Using Chopin and Schumann, as well as various contemporaries, as the basis for an examination of the Romantic generation, this class seeks to bring this most fascinating and unruly epoch into focus. Beyond the context of the first half of the nineteenth century, this class also explores the continued resonance of this repertory today..
Pioneering a style of unparalleled versatility and expressiveness, Haydn, Mozart, and the early Beethoven created a musical repertory of elegance, wit, optimism, and logic that remains the benchmark of Western musical culture to this day. This class discusses the evolution and achievements of such genres as the Haydn symphonies and quartets, the Mozart concertos and operas, and the early Beethoven instrumental works in historical, social, and musical contexts.
The Beethoven symphonies and concertos form the central core of Western Classical music; each of the nine symphonies and seven concertos comprise a separate world, from heroism and tragedy to the sublimity to brilliant elan. This seminar uses both archival and contemporary performances on CD and DVD to offer entertaining and illuminating perspectives, historical and social, on this perennially fascinating repertory.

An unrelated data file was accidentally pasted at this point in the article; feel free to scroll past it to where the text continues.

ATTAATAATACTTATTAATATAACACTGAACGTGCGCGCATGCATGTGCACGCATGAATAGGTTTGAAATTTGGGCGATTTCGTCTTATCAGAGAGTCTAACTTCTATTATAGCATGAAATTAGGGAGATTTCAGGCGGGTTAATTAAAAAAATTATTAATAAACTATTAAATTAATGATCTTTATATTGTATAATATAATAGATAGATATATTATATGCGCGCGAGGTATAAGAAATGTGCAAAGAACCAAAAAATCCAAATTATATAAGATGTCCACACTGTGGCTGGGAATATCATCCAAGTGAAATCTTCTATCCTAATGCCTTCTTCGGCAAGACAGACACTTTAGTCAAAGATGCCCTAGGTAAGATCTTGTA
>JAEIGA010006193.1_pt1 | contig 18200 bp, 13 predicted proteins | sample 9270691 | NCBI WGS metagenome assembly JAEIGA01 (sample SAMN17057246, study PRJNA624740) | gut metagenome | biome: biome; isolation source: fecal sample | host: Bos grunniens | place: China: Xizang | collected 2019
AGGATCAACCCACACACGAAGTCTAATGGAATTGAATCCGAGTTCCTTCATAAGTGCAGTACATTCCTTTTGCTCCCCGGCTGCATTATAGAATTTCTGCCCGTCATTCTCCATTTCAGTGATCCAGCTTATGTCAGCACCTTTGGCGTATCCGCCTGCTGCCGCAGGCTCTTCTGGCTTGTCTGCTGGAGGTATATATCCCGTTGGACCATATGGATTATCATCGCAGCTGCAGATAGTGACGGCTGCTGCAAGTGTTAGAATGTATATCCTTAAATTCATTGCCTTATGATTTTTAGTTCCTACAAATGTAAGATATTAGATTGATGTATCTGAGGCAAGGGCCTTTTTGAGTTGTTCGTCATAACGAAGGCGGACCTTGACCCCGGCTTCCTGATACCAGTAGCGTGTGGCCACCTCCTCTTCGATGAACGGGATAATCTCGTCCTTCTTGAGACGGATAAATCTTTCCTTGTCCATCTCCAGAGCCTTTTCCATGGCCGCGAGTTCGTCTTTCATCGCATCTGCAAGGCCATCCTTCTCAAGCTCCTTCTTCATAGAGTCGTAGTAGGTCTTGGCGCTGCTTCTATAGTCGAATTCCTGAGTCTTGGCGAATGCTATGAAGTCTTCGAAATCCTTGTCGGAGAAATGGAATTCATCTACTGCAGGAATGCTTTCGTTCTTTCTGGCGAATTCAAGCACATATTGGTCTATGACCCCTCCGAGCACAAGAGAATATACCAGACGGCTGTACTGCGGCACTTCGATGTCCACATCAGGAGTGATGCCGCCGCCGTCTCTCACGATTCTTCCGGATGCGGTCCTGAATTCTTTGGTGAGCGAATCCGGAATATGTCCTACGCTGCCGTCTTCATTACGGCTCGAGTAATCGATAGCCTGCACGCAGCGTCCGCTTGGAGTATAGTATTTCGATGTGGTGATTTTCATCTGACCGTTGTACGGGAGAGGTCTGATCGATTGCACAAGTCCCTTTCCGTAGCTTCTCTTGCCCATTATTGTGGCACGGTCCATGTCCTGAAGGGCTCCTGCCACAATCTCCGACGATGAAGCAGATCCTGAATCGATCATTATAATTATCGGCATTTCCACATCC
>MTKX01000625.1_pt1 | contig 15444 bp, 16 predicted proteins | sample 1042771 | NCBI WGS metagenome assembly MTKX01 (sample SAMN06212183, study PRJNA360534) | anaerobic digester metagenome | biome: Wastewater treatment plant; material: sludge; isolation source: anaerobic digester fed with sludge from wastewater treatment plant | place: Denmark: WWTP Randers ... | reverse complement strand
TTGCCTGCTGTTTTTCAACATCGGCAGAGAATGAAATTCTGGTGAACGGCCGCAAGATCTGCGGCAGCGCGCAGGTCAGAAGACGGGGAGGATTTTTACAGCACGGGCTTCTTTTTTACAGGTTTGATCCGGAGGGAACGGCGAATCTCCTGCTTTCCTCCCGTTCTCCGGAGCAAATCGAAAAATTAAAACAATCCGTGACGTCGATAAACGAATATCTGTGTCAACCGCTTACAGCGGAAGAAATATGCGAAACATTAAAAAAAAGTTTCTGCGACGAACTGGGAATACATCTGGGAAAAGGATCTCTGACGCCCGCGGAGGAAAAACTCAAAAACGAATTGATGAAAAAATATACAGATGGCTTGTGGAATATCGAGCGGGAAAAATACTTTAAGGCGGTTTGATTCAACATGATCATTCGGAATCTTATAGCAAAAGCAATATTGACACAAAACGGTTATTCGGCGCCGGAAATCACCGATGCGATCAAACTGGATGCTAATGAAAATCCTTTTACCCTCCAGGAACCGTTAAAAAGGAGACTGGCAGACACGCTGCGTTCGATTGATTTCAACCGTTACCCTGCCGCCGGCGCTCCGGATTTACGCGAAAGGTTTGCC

Music in film, both specially composed and/or appropriated, often determines the character and emotional gravity of the greatest films. Spend a Saturday immersing yourself in some of the best movie scores with recordings, video, and expert commentary by John Gibbons.
6-week Wednesday afternoon class, starting February 13. Newberry Library. Get notified when registration opens.
Some recordings we like, and a app.
“On December 22, 1808, Beethoven himself rented a hall in Vienna and promoted the concert to end all concerts: the debut, over four hours, of three of his greatest works .. And yes, it was a fiasco. But imagine: It was as if Orson Welles premiered Citizen Kane, The Magnificent Ambersons, and Touch of Evil on the same night — with The Lady from Shanghai thrown in for good measure.” (Greg Mitchell)
A delightful development in the world of opera video has occurred. Two (!) versions of Paul Hindemith’s 1926 opus Cardillac have recently appeared. I make the assumption that even serious opera fans may not be acquainted with this fascinating piece, except in Germany.